Agency PAYE vs Umbrella Company

Here’s a scenario for you. You’ve done the difficult part and secured your next assignment through a recruiter, who has asked if you’d rather operate through an umbrella company or become an agency PAYE worker.

Like many people at this stage, you might be not completely clear on the difference between the two. But fear not, in this article we’ll look at agency PAYE vs umbrella working to help you make a well informed decision.

What is an agency PAYE worker?

Being an agency PAYE worker means that you become an employee of the employment or recruitment agency that has placed you, hence the term 'agency worker'. You’ll join the intermediary’s payroll for the duration of the contract and be paid minus PAYE tax deductions, just like an employee.

All agency PAYE workers are entitled to workers’ rights, but you won’t necessarily receive them all from day one. The national minimum wage and the statutory minimum level of paid holiday are granted to you immediately though.

After 12 weeks you qualify for the exact same rights as someone employed directly. In other words, you receive what’s known as ‘equal treatment’. Whether it’s equal pay to direct employees in the same role, automatic pension enrollment or paid annual leave, agency workers will get many of the same benefits after 3 months in the same contract.

What is PAYE?

PAYE is an acronym for Pay As You Earn. It alludes to the Income Tax that will be deducted from your salary before you’re paid. PAYE tax is usually subtracted at source by your employer who will then pay it to HMRC, along with National Insurance contributions (NICs).

The alternative way to pay Income Tax is via the self-assessment, which is how freelancers and contractors who do not work on the payroll of agencies, clients or umbrella companies submit their tax returns.

How does agency PAYE differ to an umbrella company?

While umbrella working has a number of similarities to agency working, there are also some key differences, which we’ll run through now.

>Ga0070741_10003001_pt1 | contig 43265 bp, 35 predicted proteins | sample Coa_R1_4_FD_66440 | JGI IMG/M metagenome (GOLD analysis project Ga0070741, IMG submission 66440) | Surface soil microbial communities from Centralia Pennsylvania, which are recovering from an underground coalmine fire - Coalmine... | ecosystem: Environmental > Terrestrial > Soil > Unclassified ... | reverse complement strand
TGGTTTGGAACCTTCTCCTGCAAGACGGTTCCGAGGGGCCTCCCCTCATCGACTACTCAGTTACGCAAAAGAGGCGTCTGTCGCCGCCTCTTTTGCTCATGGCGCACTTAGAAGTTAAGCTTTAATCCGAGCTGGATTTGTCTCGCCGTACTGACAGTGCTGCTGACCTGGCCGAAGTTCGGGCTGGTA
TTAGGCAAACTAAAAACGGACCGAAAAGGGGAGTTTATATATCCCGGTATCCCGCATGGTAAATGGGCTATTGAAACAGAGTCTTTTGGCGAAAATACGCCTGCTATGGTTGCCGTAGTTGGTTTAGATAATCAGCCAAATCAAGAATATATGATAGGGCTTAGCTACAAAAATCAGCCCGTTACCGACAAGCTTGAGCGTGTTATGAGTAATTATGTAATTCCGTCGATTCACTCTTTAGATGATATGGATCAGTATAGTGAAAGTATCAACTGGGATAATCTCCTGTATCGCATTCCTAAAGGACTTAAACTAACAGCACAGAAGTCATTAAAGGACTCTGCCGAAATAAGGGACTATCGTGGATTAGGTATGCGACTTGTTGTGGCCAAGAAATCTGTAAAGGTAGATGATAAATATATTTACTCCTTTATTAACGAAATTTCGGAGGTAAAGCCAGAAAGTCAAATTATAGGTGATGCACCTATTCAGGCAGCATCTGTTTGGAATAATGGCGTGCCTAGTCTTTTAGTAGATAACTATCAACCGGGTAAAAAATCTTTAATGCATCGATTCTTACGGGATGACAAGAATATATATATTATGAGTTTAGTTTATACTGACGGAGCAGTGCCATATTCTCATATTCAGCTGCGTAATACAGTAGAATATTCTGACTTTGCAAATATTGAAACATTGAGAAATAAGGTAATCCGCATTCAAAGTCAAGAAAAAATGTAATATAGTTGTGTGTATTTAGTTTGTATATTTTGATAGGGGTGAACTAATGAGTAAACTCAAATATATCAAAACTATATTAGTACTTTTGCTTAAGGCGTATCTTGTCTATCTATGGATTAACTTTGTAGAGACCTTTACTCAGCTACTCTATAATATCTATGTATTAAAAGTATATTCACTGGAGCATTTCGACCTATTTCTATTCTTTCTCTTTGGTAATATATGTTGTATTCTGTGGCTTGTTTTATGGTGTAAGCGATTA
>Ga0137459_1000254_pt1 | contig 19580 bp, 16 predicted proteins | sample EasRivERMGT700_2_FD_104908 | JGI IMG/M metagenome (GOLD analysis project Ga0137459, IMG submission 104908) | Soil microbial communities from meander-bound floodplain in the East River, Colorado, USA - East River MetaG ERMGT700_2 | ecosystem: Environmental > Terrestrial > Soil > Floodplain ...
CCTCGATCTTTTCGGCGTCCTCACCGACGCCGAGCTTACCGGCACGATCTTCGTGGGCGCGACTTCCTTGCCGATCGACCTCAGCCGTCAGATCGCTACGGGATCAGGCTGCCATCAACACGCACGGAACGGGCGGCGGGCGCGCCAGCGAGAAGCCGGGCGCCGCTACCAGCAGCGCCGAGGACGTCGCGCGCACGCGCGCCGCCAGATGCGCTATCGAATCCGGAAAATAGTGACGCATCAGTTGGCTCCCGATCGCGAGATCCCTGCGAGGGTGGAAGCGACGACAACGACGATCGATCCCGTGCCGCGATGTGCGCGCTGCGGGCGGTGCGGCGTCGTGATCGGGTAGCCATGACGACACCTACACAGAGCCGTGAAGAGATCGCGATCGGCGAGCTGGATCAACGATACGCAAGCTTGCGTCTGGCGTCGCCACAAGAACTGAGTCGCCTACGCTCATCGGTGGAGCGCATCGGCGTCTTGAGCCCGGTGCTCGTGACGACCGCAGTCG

Like agency workers, umbrella workers are employees of the umbrella company. As an umbrella worker you will also be subject to PAYE tax, which will be deducted by the umbrella company who will then pay you the remainder.

However, where agency workers must wait for 12 weeks to receive equal treatment, umbrella workers can get the full range of employment rights immediately - whether that’s sick paymaternity or paternity pay or paid holiday.

What’s more, it’s widely acknowledged that umbrella workers have more freedom and flexibility than agency workers. This is because an agency worker is only engaged for the duration of the contract held by the recruitment company. In contrast, umbrella employees can work on multiple contracts simultaneously and also dip in and out of this way of working as and when they want or need to.

Umbrella vs agency PAYE - a comparison

There are many different options for contractors whether that's working through Agency PAYE or an umbrella company.

Agency PAYE
Holiday pay Yes Yes
Weekly/Monthly pay Yes* Yes
Insurance coverage Yes Yes
Access to workplace pension Yes Yes
Full contract of employment & all statutory benefits No Yes
Dedicated employee support team No Yes
MyParasol - 24/7 access to contracts and payslips No Yes
Multiple assignments = continuous employment No Yes
Access to Caroola Rewards saving up to £1,200 per year No Yes
Free financial advice from expert business partners inc Caroola Financial Planning No Yes
Option for tax efficient private pension contributions including:
The freedom to use your current pension company; & benefitting from the Parasol Pension top-up***
No Yes
Personal accident insurance covers work related and communing incidents** No Yes
Fuel discount card saving up to 20p per litre** No Yes
Completion of Self-Assessment Tax Return** No Yes

* Monthly option dependent on agency.
** Available with Umbrella Plus.
*** Parasol pay 10.3% of the ENICS saving into the employee's pension fund.

So which is best? Agency PAYE or umbrella company?

Ultimately, the choice is a personal one. However, one way to decide is by thinking about what matters most to you.

For example, if you want to work on multiple projects, would like the benefits and security of continuous employment, umbrella working will likely tick the right boxes.

On the other hand, if you plan to work on a temporary contract just this once before returning to permanent employment and want your work sourced and paid by the same organisation, then agency PAYE might be an avenue to explore.

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